Undercar: Diagnosing And Repairing Wheel Bearing Noise
As a student in an automotive technology class, you are acquiring the basic skills and knowledge you’ll need to succeed as an entry-level technician. It’s a good beginning to what will become a familiar part of your chosen career. Ongoing training is as much a part of becoming a successful technician as a good set of tools. In fact, the training you attend throughout your career will be an essential part of your repair and diagnostic tool kit.
The need for update training for automotive technicians is continually growing. Not only is automotive technology becoming more sophisticated, but state and federal regulations are becoming more demanding for the vehicle service industry. Technicians must be able to identify and participate in quality training, and may need to show documentation that they have attended specific training in order to perform certain types of repairs, particularly those emission-related. Once you get on the job, the best way to identify the quality ongoing training you’ll need is through the ASE CASE program.
The Continuing Automotive Service Education (CASE) program helps technicians identify quality in-service training providers and recognizes those that meet the CASE standards with ASE certification. Developed as 3rd-party standard for in-service training, CASE helps “level the playing field” by giving technicians a quality standard for reference when evaluating training needs. The National Automotive Technicians Education Foundation (NATEF) evaluates the training providers’ process of developing and delivering training and then recommends certification.
The process of achieving this type of ASE certification is thorough. Training providers order CASE materials (Standards, Application, Polices/Procedures) from NATEF and complete a self-evaluation. The provider then submits copies of their completed application for review by NATEF. Next, a one-day onsite evaluation is scheduled and undertaken with an Evaluation Team Leader (ETL) and team members. After the onsite evaluation, the ETL makes a report and recommendation to NATEF for certification of the training provider. NATEF reviews the report and circulates it to the members of the In-Service Training Committee. With committee agreement, NATEF notifies the provider that they have received ASE certification. If the provider is not eligible for certification, NATEF will identify the areas needing improvement. There is a three-year certification cycle with an update report required after years one and two. Recertification uses the same process as the initial certification. Certified training providers must also agree to abide by the principles outlined in the CASE Training Provider’s Code of Ethics.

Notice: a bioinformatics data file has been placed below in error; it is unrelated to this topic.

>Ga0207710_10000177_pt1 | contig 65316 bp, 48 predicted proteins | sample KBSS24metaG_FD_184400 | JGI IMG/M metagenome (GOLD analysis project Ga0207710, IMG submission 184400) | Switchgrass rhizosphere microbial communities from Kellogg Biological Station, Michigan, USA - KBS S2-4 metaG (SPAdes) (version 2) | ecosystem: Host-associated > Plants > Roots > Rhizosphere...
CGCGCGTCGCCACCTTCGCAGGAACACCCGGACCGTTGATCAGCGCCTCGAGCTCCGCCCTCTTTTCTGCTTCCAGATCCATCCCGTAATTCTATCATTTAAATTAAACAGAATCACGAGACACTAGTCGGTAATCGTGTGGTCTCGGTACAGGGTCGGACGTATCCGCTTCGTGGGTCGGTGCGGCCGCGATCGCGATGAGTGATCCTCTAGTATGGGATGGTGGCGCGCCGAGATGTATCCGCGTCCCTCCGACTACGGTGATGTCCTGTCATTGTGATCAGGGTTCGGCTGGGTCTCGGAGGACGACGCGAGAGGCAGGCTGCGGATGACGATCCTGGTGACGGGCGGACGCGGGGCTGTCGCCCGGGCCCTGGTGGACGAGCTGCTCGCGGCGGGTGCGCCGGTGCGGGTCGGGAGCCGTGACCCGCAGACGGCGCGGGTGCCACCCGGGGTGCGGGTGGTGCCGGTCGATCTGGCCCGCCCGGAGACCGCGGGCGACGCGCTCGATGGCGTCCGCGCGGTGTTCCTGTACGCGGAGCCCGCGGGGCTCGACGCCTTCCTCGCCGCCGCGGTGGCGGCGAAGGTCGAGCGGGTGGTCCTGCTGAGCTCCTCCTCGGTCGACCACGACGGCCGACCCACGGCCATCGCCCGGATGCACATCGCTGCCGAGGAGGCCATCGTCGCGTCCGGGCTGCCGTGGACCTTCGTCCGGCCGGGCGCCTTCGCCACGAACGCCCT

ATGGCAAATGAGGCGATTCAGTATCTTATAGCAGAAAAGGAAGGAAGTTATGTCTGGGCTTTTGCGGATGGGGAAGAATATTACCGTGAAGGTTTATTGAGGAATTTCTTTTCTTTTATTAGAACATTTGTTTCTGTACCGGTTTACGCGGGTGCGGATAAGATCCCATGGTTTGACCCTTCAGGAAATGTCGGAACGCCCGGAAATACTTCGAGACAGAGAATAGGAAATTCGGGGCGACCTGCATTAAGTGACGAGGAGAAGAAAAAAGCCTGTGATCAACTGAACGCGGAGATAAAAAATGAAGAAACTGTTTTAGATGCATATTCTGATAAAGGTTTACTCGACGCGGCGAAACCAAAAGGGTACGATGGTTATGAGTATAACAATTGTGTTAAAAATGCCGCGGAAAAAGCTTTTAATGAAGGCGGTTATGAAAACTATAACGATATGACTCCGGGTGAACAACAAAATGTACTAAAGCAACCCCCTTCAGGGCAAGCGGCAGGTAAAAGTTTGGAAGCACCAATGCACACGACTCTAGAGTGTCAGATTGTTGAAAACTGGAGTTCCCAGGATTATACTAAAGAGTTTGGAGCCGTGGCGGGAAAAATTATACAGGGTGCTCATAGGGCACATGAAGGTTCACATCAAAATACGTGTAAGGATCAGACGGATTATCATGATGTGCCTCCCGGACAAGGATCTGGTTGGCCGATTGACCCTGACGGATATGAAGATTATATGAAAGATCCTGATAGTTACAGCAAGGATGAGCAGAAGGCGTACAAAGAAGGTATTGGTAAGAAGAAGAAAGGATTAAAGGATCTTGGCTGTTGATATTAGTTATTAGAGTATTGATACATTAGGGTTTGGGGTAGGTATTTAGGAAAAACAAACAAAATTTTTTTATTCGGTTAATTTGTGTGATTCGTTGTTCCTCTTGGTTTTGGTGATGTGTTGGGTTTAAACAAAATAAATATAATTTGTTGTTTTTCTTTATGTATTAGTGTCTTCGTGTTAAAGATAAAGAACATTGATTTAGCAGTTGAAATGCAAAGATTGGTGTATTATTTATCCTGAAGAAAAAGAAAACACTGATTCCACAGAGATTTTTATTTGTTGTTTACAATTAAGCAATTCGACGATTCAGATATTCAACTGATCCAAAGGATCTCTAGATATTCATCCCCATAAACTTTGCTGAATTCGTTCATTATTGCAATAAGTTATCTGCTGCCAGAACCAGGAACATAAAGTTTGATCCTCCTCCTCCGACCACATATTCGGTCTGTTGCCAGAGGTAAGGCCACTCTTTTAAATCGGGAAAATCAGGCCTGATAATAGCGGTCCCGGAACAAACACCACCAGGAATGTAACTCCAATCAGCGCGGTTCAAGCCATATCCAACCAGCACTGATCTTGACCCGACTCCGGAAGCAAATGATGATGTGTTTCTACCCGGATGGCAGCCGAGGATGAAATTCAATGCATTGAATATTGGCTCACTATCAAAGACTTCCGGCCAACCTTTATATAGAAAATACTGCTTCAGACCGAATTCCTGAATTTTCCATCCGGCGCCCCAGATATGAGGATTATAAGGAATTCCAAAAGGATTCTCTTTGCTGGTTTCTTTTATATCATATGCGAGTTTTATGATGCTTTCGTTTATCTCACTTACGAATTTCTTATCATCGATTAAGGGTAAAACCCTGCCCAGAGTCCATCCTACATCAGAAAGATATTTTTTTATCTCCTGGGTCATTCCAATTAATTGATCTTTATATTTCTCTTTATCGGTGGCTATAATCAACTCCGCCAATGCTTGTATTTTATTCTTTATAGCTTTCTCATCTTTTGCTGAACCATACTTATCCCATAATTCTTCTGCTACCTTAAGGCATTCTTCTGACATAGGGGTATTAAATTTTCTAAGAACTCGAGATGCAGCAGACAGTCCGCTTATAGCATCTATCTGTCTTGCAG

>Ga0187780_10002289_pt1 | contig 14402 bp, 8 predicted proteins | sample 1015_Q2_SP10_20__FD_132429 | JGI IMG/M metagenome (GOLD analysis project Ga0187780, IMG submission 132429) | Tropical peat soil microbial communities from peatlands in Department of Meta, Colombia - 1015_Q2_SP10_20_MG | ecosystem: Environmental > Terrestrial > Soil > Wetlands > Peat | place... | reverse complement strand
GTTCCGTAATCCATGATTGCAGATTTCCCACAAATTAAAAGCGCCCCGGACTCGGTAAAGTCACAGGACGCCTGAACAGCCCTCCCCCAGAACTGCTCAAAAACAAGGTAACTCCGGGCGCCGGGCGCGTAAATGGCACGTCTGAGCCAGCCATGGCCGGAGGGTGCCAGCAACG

There also are some significant benefits to using a CASE training provider when it comes to building up your career training portfolio. ASE-certified training providers may issue CASE Continuing Education Units (CEUs) for completed training. In addition, the American Council on Education recommends college credits for most ASE certifications, and these credit recommendations are included on the ASE Career File Transcript as well.
To learn more about the CASE program and what it can do for you, visit the ASE website at www.ase.com and click on the NATEF icon from the Main Menu, then select CASE from the NATEF homepage.